Information for Families

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The Sudden Death In The Young (SDY) Case Registry:

Research and DNA Banking

What is the SDY Case Registry?

The Sudden Death in the Young Case Registry (SDY) gathers information to learn more about children (up to age 20) who die suddenly and unexpectedly to better understand the causes of these deaths and to find ways to prevent them. The project is funded by the National Institutes of Health (NIH) and the Centers for Disease Control and Prevention (CDC). The SDY Case Registry Data Coordinating Center is located in Michigan, at the Michigan Public Health Institute (MPHI), and is working to put the SDY Case Registry into action across the United States.

Is the SDY Case Registry active where I live?

Your child must have been a resident of one of the participating states/jurisdictions to be eligible for the SDY Case Registry. For now, only some states are participating in the SDY Case Registry. Use the interactive map below to see if your state is participating.

Select a state to see current participation in the SDY Case Registry

Contact details will show here.

Map of United States showing participation or non-participation in SDY Case Registry. Original map by file created by https://commons.wikimedia.org/wiki/Special:Contributions/Theshibboleth

Map Key

Color: #D3D3D3
Not Currently Participating
Color: #E59CA5
Selected Jurisdictions Participating
Color: #9F2937
Statewide Participation

What kind of information is the SDY Case Registry gathering?

The SDY Case Registry is gathering information from the autopsy and death scene investigation. This includes information about the sudden death, medical history of the child, and the child’s family history. Samples are taken at the time of autopsy for DNA extraction. If you give consent, the DNA samples can be used for research or DNA banking and will be stored at the SDY Biorepository.

What is DNA Banking?

DNA banking is when you save a sample for your family’s use to have genetic testing done now or in the future

What is a Biorepository?

A biorepository is a place that stores and processes samples for future testing and/or research . The SDY Case Registry Biorepository is located at the University of Michigan Hospital.

Will my child’s information be kept private?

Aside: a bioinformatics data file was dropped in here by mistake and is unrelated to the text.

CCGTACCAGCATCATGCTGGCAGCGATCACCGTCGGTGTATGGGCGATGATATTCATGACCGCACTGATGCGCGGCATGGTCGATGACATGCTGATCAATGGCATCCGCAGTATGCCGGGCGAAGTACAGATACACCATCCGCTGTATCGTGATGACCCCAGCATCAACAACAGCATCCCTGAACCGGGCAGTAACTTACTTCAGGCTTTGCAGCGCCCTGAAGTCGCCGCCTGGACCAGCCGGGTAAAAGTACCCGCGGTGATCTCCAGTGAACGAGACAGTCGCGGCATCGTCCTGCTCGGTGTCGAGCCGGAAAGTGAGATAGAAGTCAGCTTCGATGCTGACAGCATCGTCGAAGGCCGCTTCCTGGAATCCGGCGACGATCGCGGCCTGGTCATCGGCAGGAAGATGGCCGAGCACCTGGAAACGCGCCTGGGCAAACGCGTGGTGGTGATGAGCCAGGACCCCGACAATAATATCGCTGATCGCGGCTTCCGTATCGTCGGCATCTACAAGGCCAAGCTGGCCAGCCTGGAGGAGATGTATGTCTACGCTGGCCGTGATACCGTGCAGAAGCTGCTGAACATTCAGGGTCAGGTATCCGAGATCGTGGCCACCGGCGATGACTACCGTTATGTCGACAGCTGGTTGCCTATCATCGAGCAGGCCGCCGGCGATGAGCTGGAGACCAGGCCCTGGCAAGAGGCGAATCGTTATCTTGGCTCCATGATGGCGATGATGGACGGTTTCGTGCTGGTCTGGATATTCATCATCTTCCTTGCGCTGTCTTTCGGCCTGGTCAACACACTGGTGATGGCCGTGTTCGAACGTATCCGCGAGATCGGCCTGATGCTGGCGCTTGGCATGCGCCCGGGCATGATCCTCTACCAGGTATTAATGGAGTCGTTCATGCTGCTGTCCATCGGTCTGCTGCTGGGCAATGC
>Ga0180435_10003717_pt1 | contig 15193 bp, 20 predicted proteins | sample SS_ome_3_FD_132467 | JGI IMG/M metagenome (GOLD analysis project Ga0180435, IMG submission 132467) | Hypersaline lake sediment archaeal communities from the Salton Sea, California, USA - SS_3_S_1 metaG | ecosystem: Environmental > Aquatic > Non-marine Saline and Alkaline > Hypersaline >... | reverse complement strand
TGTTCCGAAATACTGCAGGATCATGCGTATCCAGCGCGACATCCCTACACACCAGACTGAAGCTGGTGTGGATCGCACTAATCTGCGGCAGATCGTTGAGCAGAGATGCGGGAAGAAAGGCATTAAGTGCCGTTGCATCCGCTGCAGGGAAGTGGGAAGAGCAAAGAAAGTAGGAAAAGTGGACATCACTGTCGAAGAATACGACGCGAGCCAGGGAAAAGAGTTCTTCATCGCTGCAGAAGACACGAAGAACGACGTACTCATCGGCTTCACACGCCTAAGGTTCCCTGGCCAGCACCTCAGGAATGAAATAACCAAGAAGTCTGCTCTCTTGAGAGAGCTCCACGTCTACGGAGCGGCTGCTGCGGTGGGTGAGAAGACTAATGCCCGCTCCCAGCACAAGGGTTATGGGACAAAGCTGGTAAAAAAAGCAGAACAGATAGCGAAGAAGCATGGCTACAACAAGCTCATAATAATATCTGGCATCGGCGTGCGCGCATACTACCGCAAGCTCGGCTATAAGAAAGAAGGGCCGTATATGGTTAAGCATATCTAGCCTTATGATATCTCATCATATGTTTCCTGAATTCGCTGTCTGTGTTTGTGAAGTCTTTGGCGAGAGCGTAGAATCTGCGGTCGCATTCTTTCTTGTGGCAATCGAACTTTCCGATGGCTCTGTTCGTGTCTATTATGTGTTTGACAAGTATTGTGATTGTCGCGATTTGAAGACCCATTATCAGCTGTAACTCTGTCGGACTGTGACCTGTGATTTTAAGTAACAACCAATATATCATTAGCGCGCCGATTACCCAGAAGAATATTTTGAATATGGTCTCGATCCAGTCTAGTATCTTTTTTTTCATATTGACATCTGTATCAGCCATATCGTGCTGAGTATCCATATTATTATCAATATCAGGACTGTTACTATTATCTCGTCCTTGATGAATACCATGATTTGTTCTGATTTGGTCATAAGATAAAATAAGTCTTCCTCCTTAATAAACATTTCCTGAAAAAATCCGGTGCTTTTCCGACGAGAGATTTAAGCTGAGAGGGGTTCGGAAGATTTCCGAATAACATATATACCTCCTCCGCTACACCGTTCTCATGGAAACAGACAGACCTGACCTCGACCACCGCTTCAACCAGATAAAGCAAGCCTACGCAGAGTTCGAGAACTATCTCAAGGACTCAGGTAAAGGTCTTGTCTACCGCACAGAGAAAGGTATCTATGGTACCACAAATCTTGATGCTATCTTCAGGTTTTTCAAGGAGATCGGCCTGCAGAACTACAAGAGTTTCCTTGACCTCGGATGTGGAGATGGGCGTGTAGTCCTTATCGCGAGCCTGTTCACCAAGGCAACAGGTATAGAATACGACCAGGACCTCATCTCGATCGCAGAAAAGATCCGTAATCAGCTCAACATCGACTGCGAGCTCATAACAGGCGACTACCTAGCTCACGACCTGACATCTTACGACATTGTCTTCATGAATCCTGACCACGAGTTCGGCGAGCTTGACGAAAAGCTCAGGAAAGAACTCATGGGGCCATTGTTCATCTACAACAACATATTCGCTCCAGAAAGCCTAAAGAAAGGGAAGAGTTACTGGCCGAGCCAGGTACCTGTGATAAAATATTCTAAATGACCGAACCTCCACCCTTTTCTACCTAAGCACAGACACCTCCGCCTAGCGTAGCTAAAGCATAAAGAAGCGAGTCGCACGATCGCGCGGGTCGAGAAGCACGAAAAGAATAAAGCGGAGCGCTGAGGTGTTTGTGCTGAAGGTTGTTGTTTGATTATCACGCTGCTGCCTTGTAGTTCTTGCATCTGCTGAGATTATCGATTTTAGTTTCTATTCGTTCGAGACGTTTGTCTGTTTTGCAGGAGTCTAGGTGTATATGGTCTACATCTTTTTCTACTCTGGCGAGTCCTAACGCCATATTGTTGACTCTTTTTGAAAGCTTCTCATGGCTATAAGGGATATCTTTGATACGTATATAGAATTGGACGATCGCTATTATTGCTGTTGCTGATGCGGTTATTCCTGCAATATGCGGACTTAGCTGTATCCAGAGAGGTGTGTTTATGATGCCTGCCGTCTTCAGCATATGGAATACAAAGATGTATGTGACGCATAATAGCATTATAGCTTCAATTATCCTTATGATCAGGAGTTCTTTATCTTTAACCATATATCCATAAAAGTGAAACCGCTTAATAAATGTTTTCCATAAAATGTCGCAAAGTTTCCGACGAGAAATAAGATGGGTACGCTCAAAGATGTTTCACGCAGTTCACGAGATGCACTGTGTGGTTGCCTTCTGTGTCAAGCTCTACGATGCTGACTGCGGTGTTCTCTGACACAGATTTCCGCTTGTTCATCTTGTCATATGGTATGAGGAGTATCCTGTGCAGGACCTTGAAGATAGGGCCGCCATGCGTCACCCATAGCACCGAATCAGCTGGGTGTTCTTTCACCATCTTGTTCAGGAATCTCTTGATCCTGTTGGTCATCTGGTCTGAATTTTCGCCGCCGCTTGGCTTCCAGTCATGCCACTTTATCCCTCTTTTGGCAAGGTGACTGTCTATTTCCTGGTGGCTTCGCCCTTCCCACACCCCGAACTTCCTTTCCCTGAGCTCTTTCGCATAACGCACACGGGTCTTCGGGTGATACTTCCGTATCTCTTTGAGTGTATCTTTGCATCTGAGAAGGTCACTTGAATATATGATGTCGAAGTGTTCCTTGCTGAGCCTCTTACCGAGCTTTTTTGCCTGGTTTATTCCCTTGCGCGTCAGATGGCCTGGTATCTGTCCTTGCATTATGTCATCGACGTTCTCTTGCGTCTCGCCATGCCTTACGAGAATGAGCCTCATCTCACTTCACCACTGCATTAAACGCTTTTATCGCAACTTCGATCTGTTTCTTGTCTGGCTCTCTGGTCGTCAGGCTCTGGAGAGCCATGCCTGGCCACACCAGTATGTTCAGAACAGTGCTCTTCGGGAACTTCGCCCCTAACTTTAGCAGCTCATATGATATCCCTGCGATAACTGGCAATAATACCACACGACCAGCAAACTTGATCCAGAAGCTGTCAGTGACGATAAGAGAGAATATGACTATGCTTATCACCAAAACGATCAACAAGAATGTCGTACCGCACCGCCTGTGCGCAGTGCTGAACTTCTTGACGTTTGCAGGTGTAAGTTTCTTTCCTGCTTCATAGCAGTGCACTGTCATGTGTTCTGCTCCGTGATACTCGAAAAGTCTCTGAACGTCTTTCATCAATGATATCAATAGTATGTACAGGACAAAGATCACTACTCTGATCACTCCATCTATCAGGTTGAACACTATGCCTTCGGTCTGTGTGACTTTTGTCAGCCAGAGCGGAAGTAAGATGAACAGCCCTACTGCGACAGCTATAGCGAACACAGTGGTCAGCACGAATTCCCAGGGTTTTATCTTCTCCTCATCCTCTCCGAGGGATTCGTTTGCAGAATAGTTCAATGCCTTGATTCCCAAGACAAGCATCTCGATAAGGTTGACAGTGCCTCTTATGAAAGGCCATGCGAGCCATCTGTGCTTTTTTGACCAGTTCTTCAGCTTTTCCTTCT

Yes, all collected information will be confidential and private. Only people working on your child’s death such as the medical examiners, SDY Case Registry staff, and approved researchers will have access to the information. All individuals involved sign a confidentially form stating they will not share that information with any other person or organization.

How much will it cost my family to join the SDY Case Registry?

There is no cost to you to be involved in the SDY Case Registry. Your family will not receive any payments for participating.

Who will study my child’s DNA?

Only people working with the SDY Case Registry and approved researchers who are trying to understand why children die suddenly and unexpectedly are interested in studying your child’s DNA so that they can work to prevent other children from dying suddenly and unexpectedly.

What if I consent to have my child’s DNA in the Registry, but later change my mind?

You are free to withdraw your child’s DNA sample from the Registry at any time. To withdraw please contact the Data Coordinating Center. After you ask to withdraw your consent, no further research will be done on the DNA sample. Any information about your child’s DNA that researchers have already learned will not be destroyed. The information generated from the DNA would remain part of the Registry.

Other questions or concerns?

Should you have additional questions please contact the SDY Case Registry Data Coordinating Center at the Michigan Public Health Institute:

Email: Please use our contact form.

Phone: 1-800-656-2434